EDIT: Nevermind, I just had to check the "30-40%" off toggle on the left-hand side of the product page to surface the discounted 2018 models.
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#6
Quote from Eynt
:
Saw that and temped. But they are making room for the new 2019 model, which they claim to have made lots of improvements.
The original Terez models from 2012(?) were my favorite.. cork handles, greater selection of lighter/inshore friendly action.
Nothing wrong w these clearance models— a good deal, just too heavy for me. Hopefully the "improvements" will be a step towards the originals, haha.
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#7
I guess it's a good thing I never catch anything, let alone something that requires more than an ugly stik can handle.
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#8
Can anyone tell me which model spinning rod would be best for a long distance offshore trip targeting Tuna and Yellowfish? I know conventional rods and reels are more appropriate but I want to take a spinning rig along this year.
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#9
Quote from MonstBlitz
:
Can anyone tell me which model spinning rod would be best for a long distance offshore trip targeting Tuna and Yellowfish? I know conventional rods and reels are more appropriate but I want to take a spinning rig along this year.
Do you mean Yellowtail? I'm assuming you're in Southern California? Popping has become more popular for throwing into tuna boilers, in which case spinning rods would be the right application, however you want closer to 8' - it doesn't look like the Terez rods that are on sale are meant for this style of fishing though it doesn't mean you can't try. Only thing is that the max length spinning rods I see are 7'2 which seem a tad short.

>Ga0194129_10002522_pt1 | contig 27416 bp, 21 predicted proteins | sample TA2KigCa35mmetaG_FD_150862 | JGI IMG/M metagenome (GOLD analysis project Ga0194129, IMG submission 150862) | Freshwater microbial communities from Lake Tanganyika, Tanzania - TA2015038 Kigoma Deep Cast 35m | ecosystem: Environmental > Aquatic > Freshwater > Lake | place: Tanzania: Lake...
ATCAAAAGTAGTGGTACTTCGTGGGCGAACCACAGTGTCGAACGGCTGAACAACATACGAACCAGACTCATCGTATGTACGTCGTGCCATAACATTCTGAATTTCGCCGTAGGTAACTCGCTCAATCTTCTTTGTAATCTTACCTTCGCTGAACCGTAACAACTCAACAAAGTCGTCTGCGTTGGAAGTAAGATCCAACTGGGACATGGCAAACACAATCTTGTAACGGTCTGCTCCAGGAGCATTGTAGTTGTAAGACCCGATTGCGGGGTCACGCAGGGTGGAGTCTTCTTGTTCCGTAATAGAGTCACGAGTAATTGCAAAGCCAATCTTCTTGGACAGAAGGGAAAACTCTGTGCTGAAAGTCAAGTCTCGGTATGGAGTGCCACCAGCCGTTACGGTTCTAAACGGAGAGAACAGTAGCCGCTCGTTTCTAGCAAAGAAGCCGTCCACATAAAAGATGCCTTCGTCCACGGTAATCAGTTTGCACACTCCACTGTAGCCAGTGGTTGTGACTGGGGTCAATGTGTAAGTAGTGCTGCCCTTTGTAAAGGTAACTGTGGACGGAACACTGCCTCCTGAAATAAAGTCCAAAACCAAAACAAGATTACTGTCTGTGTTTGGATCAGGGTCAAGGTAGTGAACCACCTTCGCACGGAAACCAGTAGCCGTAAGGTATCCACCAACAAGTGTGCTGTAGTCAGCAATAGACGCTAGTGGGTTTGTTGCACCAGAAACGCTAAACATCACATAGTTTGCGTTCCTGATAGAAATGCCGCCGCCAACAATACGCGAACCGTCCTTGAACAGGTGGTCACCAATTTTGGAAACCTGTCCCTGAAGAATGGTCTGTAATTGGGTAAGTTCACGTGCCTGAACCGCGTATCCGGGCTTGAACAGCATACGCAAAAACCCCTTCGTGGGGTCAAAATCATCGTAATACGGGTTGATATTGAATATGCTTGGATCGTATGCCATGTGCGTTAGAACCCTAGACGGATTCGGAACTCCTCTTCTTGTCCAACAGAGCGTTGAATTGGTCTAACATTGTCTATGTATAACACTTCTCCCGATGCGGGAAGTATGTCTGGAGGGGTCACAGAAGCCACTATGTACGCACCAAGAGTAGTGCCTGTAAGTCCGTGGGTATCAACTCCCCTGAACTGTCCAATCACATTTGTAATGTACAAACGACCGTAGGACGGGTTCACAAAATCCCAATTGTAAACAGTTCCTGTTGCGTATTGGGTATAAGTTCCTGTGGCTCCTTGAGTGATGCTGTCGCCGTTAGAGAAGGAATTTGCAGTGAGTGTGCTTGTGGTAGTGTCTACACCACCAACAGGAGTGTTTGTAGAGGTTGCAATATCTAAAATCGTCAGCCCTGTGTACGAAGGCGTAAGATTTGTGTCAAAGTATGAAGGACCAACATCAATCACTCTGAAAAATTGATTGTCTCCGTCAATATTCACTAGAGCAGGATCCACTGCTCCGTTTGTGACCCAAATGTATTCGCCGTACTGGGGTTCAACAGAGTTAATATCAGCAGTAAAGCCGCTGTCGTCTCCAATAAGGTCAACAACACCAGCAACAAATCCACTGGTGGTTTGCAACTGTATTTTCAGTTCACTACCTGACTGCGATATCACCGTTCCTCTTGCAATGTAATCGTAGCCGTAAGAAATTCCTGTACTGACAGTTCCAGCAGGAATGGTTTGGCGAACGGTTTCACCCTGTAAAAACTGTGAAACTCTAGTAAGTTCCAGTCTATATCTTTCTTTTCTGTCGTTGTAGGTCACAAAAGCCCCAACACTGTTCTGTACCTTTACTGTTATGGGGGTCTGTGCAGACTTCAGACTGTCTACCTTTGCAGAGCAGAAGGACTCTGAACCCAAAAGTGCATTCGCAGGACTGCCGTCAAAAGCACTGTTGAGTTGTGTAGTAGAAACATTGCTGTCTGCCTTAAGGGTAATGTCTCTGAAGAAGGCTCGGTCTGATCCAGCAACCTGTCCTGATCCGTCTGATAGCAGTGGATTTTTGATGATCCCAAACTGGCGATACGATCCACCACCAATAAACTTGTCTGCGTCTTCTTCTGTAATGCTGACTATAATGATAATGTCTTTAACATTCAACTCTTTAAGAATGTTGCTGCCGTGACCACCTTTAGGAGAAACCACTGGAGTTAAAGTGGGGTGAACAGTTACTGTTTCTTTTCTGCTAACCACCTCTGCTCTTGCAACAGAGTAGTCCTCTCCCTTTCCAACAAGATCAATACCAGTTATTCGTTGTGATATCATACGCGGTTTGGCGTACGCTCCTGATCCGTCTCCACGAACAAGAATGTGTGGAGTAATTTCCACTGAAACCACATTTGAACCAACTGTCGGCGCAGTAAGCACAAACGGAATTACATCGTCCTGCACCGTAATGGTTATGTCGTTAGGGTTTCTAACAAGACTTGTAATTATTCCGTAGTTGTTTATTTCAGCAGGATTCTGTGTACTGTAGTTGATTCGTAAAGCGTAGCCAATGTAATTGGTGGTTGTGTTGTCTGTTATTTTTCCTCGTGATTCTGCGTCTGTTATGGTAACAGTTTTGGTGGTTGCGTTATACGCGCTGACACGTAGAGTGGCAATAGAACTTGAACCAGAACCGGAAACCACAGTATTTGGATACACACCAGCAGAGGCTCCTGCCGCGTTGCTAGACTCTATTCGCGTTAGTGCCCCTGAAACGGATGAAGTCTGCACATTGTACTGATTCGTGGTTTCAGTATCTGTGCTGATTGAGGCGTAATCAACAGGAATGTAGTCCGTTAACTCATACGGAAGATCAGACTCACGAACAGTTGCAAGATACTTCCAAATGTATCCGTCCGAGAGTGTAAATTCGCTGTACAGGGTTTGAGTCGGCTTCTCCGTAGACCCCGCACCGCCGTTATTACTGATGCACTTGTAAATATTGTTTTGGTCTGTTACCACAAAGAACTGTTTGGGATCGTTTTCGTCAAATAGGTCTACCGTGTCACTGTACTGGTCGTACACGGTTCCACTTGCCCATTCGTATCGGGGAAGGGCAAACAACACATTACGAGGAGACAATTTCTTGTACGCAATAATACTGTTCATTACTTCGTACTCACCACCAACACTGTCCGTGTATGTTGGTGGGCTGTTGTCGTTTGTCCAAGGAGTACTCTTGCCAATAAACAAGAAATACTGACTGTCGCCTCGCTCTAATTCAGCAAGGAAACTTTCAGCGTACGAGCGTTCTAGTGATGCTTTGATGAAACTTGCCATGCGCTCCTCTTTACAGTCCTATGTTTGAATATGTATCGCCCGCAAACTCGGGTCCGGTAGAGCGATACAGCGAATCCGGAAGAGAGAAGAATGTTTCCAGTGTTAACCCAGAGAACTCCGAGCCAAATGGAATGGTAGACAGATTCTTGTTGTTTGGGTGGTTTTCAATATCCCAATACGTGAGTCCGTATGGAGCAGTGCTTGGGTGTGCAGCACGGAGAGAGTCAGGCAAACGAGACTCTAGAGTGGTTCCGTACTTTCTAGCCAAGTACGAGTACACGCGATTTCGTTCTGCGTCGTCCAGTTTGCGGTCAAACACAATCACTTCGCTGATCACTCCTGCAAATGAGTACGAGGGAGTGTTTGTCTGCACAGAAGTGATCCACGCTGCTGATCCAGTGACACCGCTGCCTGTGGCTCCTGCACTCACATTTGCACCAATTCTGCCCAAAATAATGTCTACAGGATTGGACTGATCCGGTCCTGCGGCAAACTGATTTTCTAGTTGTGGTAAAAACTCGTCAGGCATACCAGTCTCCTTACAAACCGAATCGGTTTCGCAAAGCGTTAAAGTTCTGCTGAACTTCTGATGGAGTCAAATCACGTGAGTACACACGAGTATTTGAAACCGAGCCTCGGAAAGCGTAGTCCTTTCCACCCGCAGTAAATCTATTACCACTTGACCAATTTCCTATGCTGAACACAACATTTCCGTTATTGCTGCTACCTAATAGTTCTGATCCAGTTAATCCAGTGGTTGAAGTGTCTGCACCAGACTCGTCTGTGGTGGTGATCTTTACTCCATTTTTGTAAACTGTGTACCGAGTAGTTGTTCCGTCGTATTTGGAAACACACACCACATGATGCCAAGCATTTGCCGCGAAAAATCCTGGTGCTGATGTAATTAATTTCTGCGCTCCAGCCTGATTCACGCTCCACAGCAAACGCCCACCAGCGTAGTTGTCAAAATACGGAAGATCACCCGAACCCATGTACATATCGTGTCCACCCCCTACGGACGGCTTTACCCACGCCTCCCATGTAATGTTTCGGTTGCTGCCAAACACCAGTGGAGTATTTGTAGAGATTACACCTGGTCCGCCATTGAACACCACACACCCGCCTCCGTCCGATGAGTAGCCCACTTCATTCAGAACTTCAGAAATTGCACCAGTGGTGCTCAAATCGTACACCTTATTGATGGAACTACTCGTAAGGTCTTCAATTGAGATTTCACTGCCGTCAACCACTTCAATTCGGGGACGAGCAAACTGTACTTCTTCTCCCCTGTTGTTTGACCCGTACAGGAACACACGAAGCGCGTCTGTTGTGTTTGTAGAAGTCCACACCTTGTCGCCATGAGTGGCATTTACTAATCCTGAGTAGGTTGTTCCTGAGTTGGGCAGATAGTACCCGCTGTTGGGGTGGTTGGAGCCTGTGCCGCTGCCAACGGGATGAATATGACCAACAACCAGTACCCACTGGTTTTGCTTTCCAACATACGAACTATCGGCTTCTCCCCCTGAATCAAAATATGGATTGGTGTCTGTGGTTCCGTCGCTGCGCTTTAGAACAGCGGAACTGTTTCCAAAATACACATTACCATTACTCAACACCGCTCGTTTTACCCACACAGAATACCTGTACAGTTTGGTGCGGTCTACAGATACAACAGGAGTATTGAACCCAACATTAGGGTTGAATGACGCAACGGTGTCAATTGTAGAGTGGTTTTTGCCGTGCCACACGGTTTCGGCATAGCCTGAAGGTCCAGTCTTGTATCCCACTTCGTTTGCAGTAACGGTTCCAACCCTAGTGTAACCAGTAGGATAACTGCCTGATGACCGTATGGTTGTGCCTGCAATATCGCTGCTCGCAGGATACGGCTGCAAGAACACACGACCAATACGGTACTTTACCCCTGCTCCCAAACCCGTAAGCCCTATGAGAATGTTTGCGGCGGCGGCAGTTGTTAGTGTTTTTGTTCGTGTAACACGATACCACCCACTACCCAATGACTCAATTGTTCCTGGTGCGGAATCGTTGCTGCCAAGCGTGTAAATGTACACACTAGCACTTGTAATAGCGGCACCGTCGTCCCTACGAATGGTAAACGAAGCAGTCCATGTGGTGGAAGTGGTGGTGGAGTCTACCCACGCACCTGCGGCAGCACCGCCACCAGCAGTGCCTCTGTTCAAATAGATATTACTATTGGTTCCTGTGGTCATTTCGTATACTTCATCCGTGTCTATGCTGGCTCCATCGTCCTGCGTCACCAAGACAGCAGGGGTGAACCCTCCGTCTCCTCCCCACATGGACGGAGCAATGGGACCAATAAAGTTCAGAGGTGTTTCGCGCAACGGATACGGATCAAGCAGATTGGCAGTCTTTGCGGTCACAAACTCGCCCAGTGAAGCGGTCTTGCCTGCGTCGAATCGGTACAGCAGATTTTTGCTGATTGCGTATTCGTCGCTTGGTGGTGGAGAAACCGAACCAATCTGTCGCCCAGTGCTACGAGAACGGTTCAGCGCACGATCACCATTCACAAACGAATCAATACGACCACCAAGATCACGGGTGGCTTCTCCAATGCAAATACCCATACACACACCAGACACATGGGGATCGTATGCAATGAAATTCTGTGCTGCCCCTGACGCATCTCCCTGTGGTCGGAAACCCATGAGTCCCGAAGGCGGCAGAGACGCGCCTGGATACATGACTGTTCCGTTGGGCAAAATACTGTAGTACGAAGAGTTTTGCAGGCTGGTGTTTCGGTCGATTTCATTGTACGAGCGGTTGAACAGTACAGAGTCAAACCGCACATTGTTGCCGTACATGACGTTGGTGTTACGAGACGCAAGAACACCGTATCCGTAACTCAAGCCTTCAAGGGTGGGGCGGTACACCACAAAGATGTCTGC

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Last edited by jplee3 August 21, 2019 at 11:09 AM.

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#10
Quote from herowayne
:
The original Terez models from 2012(?) were my favorite.. cork handles, greater selection of lighter/inshore friendly action.
Nothing wrong w these clearance models— a good deal, just too heavy for me. Hopefully the "improvements" will be a step towards the originals, haha.
Yea these are *heavy* rods - the kind I'd get for sub-100# tuna and big yellowtail fishing. It's too bad I already have some rods lined up for that. Getting any of these would be total overlap. I need some rods in the sub 40 and sub 50 range. Like 15-40 or 20-50 in conventional.
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#11
Quote from jplee3
:
Do you mean Yellowtail? I'm assuming you're in Southern California? Popping has become more popular for throwing into tuna boilers, in which case spinning rods would be the right application, however you want closer to 8' - it doesn't look like the Terez rods that are on sale are meant for this style of fishing though it doesn't mean you can't try. Only thing is that the max length spinning rods I see are 7'2 which seem a tad short.
Yes Yellowtail, sorry! laugh out loud I'm not from Southern California, but the Tuna trip will leave from there. Thanks for the information. Not to get too far off topic, but have you fished for larger tuna with spinning gear? What rod and reel would you recommend? It will be on a bigger offshore boat with 30+ people, more specifically the Royal Polaris leaving out of San Diego. I did this trip 2 years back and while most on the boat used conventional rods / reels, I did see some bring in some big fish on spinning gear and since I'm more comfortable with spinning gear I'm looking to bring a spinning rig for this trip. Appreciate any advice you can give!
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#12
Quote from MonstBlitz
: